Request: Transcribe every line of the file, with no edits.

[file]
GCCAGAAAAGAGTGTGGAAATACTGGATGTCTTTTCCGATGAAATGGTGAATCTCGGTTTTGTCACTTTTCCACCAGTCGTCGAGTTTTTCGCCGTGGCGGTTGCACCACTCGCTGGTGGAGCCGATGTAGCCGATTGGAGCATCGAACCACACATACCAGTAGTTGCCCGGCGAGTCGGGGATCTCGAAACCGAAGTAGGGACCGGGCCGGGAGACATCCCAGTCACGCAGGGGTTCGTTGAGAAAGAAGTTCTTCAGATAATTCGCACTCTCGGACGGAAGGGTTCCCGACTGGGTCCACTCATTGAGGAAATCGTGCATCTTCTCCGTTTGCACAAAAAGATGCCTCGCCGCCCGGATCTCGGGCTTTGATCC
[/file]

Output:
GCCAGAAAAGAGTGTGGAAATACTGGATGTCTTTTCCGATGAAATGGTGAATCTCGGTTTTGTCACTTTTCCACCAGTCGTCGAGTTTTTCGCCGTGGCGGTTGCACCACTCGCTGGTGGAGCCGATGTAGCCGATTGGAGCATCGAACCACACATACCAGTAGTTGCCCGGCGAGTCGGGGATCTCGAAACCGAAGTAGGGACCGGGCCGGGAGACATCCCAGTCACGCAGGGGTTCGTTGAGAAAGAAGTTCTTCAGATAATTCGCACTCTCGGACGGAAGGGTTCCCGACTGGGTCCACTCATTGAGGAAATCGTGCATCTTCTCCGTTTGCACAAAAAGATGCCTCGCCGCCCGGATCTCGGGCTTTGATCC